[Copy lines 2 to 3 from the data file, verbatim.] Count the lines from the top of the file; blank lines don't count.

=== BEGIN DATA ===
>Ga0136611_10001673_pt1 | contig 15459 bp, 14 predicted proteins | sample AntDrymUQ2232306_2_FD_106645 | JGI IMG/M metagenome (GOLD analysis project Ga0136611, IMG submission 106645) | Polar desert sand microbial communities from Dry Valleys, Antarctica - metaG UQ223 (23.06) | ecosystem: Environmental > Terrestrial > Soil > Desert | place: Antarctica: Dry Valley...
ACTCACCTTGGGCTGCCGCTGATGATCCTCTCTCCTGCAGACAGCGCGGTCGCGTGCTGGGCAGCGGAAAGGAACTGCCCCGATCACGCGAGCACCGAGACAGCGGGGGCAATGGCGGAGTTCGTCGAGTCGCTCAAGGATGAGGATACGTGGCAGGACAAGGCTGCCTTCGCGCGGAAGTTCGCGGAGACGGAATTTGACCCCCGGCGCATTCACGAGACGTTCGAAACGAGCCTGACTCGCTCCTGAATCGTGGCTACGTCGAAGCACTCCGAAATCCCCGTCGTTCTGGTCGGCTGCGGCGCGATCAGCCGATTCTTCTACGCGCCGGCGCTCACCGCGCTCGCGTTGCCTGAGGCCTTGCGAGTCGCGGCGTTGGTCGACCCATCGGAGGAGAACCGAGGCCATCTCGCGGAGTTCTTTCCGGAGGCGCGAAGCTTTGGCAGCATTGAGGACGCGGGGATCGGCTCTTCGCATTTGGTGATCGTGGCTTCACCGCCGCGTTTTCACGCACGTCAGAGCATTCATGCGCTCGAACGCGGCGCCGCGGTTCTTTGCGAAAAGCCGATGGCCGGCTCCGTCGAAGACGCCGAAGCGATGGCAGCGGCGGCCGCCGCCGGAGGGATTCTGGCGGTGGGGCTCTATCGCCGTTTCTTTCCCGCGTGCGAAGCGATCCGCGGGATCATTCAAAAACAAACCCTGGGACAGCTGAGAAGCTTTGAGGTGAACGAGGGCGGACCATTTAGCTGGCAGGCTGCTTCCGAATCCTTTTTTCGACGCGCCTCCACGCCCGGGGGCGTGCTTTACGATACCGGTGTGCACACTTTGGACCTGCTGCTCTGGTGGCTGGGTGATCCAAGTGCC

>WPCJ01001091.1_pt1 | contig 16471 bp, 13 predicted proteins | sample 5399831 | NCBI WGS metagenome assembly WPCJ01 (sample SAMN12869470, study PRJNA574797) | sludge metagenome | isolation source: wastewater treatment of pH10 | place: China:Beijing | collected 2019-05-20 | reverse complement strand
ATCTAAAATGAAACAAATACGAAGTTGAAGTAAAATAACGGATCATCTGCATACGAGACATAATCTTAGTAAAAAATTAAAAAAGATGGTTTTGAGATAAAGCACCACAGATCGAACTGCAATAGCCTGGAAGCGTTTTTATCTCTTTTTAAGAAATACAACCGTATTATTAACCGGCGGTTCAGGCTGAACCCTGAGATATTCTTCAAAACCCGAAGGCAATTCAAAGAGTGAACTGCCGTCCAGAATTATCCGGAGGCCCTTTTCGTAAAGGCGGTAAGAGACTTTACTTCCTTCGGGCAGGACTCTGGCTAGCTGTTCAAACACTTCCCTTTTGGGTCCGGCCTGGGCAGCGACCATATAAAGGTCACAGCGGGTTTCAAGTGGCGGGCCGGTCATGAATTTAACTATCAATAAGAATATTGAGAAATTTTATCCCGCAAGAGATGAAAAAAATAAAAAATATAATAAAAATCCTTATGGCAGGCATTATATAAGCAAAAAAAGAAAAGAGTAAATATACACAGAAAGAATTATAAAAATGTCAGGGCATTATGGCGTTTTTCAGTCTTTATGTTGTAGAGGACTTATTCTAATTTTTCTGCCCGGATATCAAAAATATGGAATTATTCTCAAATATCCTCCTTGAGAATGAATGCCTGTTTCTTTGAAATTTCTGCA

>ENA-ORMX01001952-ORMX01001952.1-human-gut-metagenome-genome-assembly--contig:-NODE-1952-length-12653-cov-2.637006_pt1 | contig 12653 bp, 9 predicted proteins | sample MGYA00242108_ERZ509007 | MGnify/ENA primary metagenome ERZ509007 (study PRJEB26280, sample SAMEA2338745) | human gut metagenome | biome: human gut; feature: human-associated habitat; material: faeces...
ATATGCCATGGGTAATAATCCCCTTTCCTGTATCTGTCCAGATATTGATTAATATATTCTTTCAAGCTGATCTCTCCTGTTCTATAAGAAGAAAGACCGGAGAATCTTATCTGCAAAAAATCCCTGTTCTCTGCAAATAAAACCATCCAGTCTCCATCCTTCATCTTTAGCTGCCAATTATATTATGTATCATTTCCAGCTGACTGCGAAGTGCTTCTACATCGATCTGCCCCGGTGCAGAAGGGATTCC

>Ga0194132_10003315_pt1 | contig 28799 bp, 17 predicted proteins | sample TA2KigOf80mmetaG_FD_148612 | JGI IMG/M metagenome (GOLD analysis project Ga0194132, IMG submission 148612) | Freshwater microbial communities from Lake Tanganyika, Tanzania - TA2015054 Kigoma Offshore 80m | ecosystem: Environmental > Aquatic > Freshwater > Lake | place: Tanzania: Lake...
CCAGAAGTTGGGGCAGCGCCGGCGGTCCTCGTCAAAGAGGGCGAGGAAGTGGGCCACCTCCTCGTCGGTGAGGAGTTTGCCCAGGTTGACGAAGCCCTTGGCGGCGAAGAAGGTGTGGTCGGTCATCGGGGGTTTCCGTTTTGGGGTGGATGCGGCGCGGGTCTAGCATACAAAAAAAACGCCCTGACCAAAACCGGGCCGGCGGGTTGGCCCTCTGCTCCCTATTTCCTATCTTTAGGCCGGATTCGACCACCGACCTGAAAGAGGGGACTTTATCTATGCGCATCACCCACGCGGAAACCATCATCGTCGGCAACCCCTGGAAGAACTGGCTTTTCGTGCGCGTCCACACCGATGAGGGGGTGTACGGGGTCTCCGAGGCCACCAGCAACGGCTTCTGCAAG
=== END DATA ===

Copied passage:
ACTCACCTTGGGCTGCCGCTGATGATCCTCTCTCCTGCAGACAGCGCGGTCGCGTGCTGGGCAGCGGAAAGGAACTGCCCCGATCACGCGAGCACCGAGACAGCGGGGGCAATGGCGGAGTTCGTCGAGTCGCTCAAGGATGAGGATACGTGGCAGGACAAGGCTGCCTTCGCGCGGAAGTTCGCGGAGACGGAATTTGACCCCCGGCGCATTCACGAGACGTTCGAAACGAGCCTGACTCGCTCCTGAATCGTGGCTACGTCGAAGCACTCCGAAATCCCCGTCGTTCTGGTCGGCTGCGGCGCGATCAGCCGATTCTTCTACGCGCCGGCGCTCACCGCGCTCGCGTTGCCTGAGGCCTTGCGAGTCGCGGCGTTGGTCGACCCATCGGAGGAGAACCGAGGCCATCTCGCGGAGTTCTTTCCGGAGGCGCGAAGCTTTGGCAGCATTGAGGACGCGGGGATCGGCTCTTCGCATTTGGTGATCGTGGCTTCACCGCCGCGTTTTCACGCACGTCAGAGCATTCATGCGCTCGAACGCGGCGCCGCGGTTCTTTGCGAAAAGCCGATGGCCGGCTCCGTCGAAGACGCCGAAGCGATGGCAGCGGCGGCCGCCGCCGGAGGGATTCTGGCGGTGGGGCTCTATCGCCGTTTCTTTCCCGCGTGCGAAGCGATCCGCGGGATCATTCAAAAACAAACCCTGGGACAGCTGAGAAGCTTTGAGGTGAACGAGGGCGGACCATTTAGCTGGCAGGCTGCTTCCGAATCCTTTTTTCGACGCGCCTCCACGCCCGGGGGCGTGCTTTACGATACCGGTGTGCACACTTTGGACCTGCTGCTCTGGTGGCTGGGTGATCCAAGTGCC

>WPCJ01001091.1_pt1 | contig 16471 bp, 13 predicted proteins | sample 5399831 | NCBI WGS metagenome assembly WPCJ01 (sample SAMN12869470, study PRJNA574797) | sludge metagenome | isolation source: wastewater treatment of pH10 | place: China:Beijing | collected 2019-05-20 | reverse complement strand